Debunked: People didn't really panic about a COVID-19 case at the Dakar Airport
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Emergency workers rush to care for several women lying on the tarmac in Dakar’s Airport while the crowd flees in panic in a video posted on Facebook on March 7 that has garnered large numbers of views in Senegal. However, the scant caption on the 30-second video, which says nothing but “urgent-coronavirus”, left quite a few viewers skeptical about its authenticity. Our team investigated and found out that this footage has nothing to do with the coronavirus pandemic and was taken out of context.
The video shows people hurrying off a bus and rushing to get away while emergency workers tend to several women coughing and lying on the airport tarmac. The video gathered more than 80,000 views in 48 hours. We took this screengrab of the video on Facebook. After our article was published, the person who posted the video deleted it.
Why this video is fake
Even though there have been four confirmed cases of the coronavirus Covid-19 in Senegal, including two new cases announced on Wednesday, this video doesn’t have anything to do with the pandemic.
When we ran the video through a search on InVid (check out our guide on how to use this tool here), we discovered that it had been posted online long before March 7. The original video was posted on news sites Dakaractu and Thiès Info a few years back.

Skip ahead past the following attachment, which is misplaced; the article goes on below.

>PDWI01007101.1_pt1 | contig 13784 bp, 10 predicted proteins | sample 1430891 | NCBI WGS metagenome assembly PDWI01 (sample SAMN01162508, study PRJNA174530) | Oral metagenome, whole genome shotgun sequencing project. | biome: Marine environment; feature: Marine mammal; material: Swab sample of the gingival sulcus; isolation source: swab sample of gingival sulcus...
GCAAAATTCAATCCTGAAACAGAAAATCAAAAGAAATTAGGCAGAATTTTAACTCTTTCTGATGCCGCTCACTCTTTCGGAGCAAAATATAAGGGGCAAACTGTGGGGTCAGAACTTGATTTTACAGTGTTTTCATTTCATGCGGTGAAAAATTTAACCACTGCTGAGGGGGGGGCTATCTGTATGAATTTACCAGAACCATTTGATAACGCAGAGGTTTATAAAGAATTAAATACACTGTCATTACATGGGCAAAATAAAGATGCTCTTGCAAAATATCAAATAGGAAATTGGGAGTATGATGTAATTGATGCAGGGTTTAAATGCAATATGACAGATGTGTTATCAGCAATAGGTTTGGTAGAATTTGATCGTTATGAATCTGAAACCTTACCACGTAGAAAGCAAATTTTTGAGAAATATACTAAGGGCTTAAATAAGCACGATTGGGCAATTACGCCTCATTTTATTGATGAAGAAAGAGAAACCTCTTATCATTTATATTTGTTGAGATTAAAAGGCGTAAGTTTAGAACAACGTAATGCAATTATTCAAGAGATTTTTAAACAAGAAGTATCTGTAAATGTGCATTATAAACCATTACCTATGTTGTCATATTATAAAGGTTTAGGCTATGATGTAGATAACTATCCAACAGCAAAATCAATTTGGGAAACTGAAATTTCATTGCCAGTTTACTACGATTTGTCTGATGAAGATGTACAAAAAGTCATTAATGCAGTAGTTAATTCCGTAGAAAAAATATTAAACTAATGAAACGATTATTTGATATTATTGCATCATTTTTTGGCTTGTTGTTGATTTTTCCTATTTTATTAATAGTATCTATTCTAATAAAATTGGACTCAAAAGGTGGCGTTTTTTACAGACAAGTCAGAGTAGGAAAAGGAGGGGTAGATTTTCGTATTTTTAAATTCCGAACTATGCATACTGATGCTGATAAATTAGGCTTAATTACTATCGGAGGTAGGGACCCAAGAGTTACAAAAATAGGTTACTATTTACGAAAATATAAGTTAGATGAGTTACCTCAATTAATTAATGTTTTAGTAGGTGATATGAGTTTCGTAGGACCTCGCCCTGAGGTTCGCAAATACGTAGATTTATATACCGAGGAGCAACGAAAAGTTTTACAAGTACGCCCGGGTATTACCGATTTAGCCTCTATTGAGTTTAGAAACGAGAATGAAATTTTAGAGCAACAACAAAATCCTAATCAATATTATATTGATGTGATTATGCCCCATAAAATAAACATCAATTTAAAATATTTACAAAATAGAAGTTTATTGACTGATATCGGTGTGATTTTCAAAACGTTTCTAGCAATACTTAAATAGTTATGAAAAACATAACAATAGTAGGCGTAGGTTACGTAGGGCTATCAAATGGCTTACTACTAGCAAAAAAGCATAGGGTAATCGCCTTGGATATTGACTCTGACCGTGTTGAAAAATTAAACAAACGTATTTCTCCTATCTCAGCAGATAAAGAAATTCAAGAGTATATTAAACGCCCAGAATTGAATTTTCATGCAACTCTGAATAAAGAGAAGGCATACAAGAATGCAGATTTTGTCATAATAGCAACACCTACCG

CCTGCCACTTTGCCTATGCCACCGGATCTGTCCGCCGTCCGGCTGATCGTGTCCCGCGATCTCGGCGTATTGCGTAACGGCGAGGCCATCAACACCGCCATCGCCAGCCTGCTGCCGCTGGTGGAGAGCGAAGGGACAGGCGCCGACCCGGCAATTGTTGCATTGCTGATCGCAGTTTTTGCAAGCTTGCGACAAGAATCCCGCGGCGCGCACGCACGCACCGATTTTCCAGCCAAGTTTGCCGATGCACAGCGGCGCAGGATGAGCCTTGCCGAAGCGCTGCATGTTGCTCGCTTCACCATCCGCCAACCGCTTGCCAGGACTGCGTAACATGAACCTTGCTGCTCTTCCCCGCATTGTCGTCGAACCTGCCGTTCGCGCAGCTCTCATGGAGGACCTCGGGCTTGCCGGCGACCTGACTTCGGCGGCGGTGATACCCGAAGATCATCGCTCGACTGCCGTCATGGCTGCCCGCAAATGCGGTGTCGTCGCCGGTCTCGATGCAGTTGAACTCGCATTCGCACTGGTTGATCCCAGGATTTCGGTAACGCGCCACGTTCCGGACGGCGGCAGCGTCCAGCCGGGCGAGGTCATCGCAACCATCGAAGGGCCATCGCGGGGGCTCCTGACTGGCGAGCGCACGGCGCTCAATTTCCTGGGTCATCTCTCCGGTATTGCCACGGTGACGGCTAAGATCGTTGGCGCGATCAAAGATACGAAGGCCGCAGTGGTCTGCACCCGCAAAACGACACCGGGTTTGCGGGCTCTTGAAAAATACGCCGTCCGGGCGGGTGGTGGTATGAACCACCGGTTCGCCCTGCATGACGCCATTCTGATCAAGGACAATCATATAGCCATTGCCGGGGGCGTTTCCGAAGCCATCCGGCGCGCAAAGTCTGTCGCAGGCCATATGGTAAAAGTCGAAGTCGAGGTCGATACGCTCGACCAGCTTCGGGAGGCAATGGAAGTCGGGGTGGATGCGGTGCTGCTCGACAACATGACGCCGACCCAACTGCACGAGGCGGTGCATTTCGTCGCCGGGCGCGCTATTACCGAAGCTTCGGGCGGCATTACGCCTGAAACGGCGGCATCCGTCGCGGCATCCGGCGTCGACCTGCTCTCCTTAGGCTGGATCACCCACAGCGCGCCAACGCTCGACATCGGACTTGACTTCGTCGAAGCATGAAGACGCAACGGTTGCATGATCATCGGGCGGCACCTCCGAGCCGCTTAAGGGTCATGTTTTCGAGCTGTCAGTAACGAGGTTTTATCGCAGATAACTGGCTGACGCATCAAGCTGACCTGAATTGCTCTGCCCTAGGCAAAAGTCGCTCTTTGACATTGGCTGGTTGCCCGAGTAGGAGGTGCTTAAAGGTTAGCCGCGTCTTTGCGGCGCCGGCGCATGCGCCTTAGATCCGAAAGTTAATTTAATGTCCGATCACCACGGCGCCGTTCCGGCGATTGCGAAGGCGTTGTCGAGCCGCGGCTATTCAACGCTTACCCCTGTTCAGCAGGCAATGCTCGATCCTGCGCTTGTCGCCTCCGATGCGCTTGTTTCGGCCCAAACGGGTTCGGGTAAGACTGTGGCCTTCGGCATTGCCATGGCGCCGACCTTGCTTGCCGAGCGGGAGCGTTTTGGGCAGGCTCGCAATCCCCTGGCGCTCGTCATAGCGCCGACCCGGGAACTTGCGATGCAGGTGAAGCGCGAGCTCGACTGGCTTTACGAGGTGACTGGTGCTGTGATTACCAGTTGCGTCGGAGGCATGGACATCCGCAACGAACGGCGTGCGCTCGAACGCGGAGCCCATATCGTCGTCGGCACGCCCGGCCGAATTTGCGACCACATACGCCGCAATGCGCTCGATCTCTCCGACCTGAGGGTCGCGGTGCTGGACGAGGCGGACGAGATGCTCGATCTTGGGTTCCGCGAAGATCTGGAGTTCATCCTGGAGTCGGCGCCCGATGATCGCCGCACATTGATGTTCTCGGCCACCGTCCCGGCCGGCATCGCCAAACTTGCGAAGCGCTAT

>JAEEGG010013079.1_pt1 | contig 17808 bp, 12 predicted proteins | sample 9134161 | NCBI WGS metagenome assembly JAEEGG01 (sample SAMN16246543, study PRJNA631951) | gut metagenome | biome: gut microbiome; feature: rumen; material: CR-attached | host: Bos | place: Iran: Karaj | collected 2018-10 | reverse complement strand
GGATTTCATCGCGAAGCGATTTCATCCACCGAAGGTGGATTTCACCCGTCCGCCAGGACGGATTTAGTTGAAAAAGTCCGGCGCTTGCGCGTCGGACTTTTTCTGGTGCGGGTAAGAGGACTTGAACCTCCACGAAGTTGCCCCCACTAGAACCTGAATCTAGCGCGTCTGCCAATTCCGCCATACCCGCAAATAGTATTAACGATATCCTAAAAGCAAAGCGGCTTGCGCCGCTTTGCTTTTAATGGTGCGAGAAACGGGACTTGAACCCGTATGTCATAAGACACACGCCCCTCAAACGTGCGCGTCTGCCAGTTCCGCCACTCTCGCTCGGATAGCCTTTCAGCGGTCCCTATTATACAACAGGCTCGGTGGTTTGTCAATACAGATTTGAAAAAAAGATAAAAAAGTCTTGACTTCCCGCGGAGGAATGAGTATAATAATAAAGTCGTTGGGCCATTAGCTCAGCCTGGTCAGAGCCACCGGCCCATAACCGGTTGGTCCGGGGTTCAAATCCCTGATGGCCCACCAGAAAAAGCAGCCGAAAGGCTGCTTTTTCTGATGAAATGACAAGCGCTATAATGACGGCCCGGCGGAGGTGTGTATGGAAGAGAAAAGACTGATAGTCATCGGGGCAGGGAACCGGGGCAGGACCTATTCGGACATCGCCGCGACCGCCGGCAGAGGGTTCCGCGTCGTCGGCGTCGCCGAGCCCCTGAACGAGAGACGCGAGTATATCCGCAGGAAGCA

Screen capture of the search results with InVid tool.
It turns out that this video actually shows a training exercise carried out in November 2019 at Blaise Diagne Airport in Dakar where police, gendarmes and members of staff had to practise what they’d do in case of a hostage-taking scenario, according to site Thiès Info. The actors taking part in the simulation are all wearing red armbands.
More and more videos are popping up online that are said to show crowds panicking after hearing there is a nearby case of coronavirus. In early February, a video started circulating that was said to show people running down the street in Mauritania to “flee coronavirus”. An investigation by AFP Fact Check established that the video actually showed people running during a protest in July 2019.
As the coronavirus pandemic continues, we’ve been busy debunking fake videos and photos that have been circulating online. To check these stories out, click here.
Article by Hermann Boko